A story behind the story: The life jacket graveyard of Lesvos

Commentary: For our Road Trip 2016 reporting on how tech is being used in the global refugee crisis, we made a side trip that reminded us of the people making desperate voyages.

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This is part of our Road Trip 2016 summer series "Life, Disrupted," about how technology is helping with the global refugee crisis -- if at all.

On a warm June day, we drove up a steep dirt road, seemingly heading nowhere as the sun set on the island of Lesvos. We noticed a few life jackets scattered by the road, trying to follow the sketchy directions we were given earlier on where to find a supposed life jacket memorial by the north shore.

We drive on, wondering not for the first time if we're still lost.

Finally, we turn a corner and see it: mountains of life jackets piled on top of each other, set in an otherwise empty field surrounded by serene hills. Most are fluorescent orange. Others are red or green. Some are just plastic floaties for kids. There must be tens of thousands of them.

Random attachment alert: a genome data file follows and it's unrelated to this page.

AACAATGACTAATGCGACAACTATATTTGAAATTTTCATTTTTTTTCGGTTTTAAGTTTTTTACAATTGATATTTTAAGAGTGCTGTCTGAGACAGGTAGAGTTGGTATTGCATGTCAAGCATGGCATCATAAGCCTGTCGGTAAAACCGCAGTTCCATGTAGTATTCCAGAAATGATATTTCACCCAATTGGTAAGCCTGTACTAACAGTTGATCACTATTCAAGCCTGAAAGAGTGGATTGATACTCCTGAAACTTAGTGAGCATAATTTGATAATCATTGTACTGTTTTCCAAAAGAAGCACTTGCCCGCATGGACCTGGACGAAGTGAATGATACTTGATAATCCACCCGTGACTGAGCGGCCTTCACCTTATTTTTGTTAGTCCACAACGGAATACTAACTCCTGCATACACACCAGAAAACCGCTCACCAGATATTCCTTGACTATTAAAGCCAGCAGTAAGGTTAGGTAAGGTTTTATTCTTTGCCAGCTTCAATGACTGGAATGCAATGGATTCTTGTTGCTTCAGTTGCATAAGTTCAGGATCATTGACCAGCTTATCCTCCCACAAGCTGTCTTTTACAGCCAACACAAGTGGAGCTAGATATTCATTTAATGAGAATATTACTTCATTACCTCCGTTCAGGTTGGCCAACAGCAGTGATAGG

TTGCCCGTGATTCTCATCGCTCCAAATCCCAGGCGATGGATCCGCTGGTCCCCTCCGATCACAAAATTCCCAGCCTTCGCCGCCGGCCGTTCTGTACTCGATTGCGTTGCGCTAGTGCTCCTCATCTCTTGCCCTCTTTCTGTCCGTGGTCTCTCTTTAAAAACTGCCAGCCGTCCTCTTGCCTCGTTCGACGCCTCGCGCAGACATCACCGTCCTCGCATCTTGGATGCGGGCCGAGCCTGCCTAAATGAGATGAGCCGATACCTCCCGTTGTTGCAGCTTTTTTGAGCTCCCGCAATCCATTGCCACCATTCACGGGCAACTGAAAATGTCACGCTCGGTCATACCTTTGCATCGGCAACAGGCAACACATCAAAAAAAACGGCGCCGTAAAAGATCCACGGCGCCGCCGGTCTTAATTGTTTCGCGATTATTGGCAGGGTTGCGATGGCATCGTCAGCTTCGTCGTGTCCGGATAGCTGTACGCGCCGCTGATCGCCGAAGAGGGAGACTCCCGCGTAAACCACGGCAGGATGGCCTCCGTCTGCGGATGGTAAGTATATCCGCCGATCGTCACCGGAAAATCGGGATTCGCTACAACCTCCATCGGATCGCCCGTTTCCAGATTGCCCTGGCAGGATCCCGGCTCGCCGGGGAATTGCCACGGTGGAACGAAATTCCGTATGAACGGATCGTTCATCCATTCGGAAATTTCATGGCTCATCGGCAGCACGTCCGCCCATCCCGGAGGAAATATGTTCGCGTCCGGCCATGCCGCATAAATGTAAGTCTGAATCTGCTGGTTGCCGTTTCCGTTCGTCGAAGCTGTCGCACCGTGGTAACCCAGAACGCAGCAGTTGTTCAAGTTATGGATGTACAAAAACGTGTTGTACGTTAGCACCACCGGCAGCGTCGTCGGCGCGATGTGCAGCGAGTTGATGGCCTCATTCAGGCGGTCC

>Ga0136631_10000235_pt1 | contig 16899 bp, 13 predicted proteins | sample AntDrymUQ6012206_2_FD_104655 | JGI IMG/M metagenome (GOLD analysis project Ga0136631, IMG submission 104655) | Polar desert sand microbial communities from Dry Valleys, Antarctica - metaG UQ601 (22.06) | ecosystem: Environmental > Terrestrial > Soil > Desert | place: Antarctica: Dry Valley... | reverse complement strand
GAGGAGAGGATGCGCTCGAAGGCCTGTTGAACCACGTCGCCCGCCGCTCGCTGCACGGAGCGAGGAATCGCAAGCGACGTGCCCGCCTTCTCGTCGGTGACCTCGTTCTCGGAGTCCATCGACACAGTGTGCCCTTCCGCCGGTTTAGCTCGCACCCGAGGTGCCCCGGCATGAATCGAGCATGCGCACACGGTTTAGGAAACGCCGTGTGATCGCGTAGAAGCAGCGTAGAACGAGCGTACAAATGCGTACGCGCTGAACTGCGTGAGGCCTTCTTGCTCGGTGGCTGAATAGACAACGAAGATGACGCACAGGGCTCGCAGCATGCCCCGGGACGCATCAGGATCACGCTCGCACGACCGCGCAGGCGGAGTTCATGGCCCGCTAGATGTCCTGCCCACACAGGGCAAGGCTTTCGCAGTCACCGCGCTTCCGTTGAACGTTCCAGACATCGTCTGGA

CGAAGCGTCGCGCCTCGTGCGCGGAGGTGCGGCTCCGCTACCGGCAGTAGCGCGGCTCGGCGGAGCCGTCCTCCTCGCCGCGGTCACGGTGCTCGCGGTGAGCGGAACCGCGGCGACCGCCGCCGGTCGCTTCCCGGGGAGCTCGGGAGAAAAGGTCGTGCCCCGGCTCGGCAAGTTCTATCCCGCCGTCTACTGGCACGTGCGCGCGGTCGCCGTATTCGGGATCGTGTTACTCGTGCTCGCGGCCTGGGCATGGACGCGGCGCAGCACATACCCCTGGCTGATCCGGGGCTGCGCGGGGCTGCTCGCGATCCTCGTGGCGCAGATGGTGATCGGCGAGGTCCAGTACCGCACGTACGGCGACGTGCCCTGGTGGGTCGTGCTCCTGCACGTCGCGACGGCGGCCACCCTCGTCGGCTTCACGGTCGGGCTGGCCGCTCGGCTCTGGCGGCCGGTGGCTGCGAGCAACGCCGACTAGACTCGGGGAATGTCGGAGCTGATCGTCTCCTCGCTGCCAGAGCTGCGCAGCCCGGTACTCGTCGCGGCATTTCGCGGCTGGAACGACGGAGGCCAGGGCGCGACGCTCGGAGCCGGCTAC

They provide a stark portrait of the many refugees who crossed the Aegean Sea from Turkey to get here.

Interspersed in the giant piles are torn, black rubber rafts, a sofa chair, shoes, water bottles, a broken baby carrier, a pair of jeans. The smell is unbearably rank in some places, stinking of garbage and salt. There are the sound of crickets and dogs barking in the distance. Fat black flies buzz around.

Some now see the site as a memorial, a place to remind others of the desperate voyages. Someone even put up a small plaque. But we realize the place is actually a dump.

See all the stories in our series Road Trip 2016: Life, Disrupted.